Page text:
There are two main demands: restoring democracy and acknowledging the results of the last election. On April 1, the new government’s demands must be implemented, including the construction of a democratic federal state and the complete overthrow of the dictatorship. A new constitution is being drafted, and before that, the “Federal Democratic Charter” was created. If Myanmar becomes a democracy again, the military must be punished.

The most important demand of ethnic minorities is the creation of a democratic federal state that guarantees autonomy, which has been a demand since independence from the British. 80 percent of Myanmar’s population is a majority ethnic group. We, the Burmese, are now experiencing the difficult problems that minorities have faced over the past 50 years, cultivating public sympathy for ethnic minorities. 

Do you think that in order to restore democracy, we need to make a different change than in the NLD (Prior to the coup)?

Most of the workers, students, and citizens are participating in the democratic revolution. Many of them are critical of the NLD. They criticize the former NLD government, but also they ask “what are they doing now?”

When I ask the Myanmar trade union, most of them hate the NLD government. I fully understand the workers. The NLD did not care about workers’ rights at all. When workers participated in the rally, they were caught and arrested then too. They were hit by the police and sued a lot. From the workers’ point of view, there are many wounds.

Workers talk. “We voted to make a democratic country. Why do we have to be arrested and sued when we are demanding workers’ rights?” Even when a few people gathered, they were arrested and sued because they didn’t notify the appropriate assembly.

To be honest, we didn’t have a choice. Many say that there is no other alternative to the NLD. We chose NLD to climb upwards, and in that, we are fighting for change. I would rather fight against the NLD government. We must achieve our human rights and workers’ rights by fighting against the NLD.

What does the coup mean for Myanmar workers? And what does it mean for Myanmar migrant workers in Korea?

Although it wasn’t a complete democracy, Myanmar started as a democracy instead of military dictatorship in 2010. In addition, the number of factories increased, so the number of workers also increased. Over the past five years, foreign companies have entered Myanmar and many workers have been working in foreign factories. News and information spread rapidly from 2010 onwards. It was thanks to social media such as Facebook. Peoples’ thoughts widened and they started to see other things through SNS.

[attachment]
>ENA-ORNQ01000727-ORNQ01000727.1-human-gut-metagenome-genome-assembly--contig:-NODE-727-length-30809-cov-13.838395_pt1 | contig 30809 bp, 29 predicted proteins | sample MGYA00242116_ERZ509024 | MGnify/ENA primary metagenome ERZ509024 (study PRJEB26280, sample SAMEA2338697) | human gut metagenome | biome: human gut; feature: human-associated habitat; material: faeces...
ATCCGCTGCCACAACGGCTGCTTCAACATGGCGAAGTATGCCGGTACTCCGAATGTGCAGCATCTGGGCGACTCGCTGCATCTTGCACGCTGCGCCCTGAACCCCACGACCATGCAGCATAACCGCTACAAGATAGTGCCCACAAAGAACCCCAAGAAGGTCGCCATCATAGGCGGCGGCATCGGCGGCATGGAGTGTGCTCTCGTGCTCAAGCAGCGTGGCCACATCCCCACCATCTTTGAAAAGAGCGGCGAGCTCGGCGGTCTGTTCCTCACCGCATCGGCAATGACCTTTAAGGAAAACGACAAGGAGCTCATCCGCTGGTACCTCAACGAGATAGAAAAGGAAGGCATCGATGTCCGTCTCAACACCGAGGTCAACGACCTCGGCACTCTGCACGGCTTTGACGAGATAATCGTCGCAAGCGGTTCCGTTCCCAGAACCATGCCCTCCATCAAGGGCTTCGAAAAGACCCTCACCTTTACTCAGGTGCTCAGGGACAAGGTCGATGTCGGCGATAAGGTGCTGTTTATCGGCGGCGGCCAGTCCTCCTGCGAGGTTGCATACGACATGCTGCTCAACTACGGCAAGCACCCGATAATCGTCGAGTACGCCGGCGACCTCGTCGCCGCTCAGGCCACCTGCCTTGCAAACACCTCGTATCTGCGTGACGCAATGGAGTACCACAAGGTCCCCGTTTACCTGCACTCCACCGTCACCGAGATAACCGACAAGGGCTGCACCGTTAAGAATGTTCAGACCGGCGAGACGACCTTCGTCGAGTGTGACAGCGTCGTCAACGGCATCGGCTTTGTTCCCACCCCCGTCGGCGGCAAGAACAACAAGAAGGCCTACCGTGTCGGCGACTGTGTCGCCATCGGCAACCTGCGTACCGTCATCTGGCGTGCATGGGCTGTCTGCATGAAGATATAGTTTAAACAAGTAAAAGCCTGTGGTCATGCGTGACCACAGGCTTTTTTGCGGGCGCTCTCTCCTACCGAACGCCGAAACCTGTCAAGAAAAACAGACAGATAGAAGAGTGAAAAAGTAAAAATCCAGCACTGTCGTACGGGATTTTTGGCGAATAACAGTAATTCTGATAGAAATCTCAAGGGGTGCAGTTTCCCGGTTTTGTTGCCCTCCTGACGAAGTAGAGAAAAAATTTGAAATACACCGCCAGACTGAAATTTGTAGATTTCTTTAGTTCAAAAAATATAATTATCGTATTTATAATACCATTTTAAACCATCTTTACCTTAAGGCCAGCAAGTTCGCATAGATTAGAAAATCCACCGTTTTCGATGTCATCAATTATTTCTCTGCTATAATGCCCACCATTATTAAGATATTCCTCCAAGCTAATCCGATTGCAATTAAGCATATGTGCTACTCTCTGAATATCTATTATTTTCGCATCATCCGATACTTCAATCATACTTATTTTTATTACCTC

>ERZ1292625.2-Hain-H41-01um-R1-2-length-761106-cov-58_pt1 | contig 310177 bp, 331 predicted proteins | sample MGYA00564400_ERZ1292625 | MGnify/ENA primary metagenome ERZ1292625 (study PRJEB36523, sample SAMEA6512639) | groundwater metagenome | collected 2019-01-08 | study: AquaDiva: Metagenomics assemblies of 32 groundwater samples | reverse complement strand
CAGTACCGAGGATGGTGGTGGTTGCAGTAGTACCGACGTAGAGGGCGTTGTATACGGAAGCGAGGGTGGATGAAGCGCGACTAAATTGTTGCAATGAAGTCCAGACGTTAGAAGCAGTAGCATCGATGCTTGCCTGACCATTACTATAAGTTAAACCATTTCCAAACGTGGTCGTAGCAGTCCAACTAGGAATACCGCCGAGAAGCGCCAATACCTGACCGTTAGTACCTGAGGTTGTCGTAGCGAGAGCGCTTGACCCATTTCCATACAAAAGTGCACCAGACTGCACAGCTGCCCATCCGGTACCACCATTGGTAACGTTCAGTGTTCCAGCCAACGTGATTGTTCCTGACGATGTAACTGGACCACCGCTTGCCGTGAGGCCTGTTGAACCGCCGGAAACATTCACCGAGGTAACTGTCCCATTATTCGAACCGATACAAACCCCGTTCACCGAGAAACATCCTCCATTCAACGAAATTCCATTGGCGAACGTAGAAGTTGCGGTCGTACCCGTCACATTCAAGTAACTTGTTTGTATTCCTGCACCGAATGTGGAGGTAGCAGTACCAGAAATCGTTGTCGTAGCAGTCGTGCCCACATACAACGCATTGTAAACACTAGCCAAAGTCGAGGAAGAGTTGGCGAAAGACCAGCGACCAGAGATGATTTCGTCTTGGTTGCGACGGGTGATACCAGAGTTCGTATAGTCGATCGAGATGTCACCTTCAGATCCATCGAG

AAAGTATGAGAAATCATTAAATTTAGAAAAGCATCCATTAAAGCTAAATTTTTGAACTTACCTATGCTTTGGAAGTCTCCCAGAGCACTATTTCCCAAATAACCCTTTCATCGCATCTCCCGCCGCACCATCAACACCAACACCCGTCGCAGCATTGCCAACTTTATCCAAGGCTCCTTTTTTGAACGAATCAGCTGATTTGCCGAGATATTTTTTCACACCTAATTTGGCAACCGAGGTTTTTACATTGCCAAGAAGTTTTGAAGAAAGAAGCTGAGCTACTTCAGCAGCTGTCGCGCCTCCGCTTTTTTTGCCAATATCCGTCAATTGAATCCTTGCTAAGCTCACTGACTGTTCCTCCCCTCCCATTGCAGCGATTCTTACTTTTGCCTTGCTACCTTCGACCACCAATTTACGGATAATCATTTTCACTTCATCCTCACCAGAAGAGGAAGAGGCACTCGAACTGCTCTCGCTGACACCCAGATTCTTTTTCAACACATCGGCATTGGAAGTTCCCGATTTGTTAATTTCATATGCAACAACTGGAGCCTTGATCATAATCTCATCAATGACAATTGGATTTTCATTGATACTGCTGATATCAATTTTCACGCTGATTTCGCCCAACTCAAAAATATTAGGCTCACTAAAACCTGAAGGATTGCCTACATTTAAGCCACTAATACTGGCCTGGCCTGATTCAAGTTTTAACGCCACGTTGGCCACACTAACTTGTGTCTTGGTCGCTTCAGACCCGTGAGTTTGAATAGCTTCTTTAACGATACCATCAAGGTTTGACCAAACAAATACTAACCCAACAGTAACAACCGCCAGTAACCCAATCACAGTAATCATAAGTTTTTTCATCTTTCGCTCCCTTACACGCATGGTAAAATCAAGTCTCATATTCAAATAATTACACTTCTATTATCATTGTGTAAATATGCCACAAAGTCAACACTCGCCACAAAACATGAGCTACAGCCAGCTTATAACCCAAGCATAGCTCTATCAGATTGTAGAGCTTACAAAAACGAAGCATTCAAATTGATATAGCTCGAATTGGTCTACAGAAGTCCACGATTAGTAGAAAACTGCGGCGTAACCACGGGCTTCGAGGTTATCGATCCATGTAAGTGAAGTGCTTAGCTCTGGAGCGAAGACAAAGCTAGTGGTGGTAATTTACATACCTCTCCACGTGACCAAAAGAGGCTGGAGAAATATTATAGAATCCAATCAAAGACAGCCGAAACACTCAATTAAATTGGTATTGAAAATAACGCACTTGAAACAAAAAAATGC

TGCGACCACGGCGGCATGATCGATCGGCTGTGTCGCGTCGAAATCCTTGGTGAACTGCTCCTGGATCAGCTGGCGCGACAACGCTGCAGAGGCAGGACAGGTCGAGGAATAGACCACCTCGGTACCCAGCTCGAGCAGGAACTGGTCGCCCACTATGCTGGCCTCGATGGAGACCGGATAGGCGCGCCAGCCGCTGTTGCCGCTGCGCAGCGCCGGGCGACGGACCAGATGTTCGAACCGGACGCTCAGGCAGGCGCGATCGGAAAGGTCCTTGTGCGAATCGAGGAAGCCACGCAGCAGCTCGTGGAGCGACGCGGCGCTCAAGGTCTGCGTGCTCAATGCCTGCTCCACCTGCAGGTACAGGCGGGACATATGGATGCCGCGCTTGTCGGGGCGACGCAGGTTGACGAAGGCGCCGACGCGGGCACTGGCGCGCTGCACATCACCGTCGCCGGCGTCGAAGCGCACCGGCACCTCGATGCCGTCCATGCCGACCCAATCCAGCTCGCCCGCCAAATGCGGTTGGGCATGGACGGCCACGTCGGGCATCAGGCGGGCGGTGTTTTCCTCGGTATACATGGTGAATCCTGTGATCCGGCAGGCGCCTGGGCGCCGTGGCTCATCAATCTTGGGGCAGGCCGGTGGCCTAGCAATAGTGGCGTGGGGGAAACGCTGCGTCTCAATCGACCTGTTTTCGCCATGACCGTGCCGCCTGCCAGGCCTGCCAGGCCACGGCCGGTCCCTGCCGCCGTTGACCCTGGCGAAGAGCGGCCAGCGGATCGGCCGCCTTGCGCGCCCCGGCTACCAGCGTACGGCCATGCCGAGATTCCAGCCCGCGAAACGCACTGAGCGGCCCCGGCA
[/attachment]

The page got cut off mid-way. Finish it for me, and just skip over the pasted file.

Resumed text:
The role of trade unions has also expanded in Myanmar. In 2010, a labor union was formed, and the struggle for labor rights began. Although workers were arrested for struggling and demanding rights, the government did not kill people as they do now. After a month or two months in jail, workers were released and became famous. Then they became leaders that other workers respected. When they were arrested again, they became much more famous and their roles in the movement expanded more, and other workers also started to engage.

People realized that it was because of the democratic structure that they could struggle. During the military dictatorship era, workers could not dare to do so. It wasn’t because the country became nice, nor because the military’s mind changed, but because of the democratic system. And foreign countries were also watching Myanmar. Foreign embassies proposed sanctions if labor laws were violated, giving workers the courage to fight.

There should not have been a military coup. According to the constitution, the military controls all core powers of the Ministry of Defense, Ministry of Interior, and Ministry of Border. The military is the owner of the government’s large corporations. They own around 20 to 30 oil, gas, construction and steel corporations. The profits from these large corporations are not used as a national budget, but for the military alone. The entire national budget is managed by the military and only protects soldiers. Foreign companies must bribe the military to get permission to do business in Myanmar.

Myanmar migrant workers in Korea also have dreams of doing something great when they go back to Myanmar. All of these dreams were broken by a coup. Myanmar workers, students, citizens, businessmen, and everyone else are struggling for the future because they can’t stand its disappearance.

How is the situation of your family in Myanmar?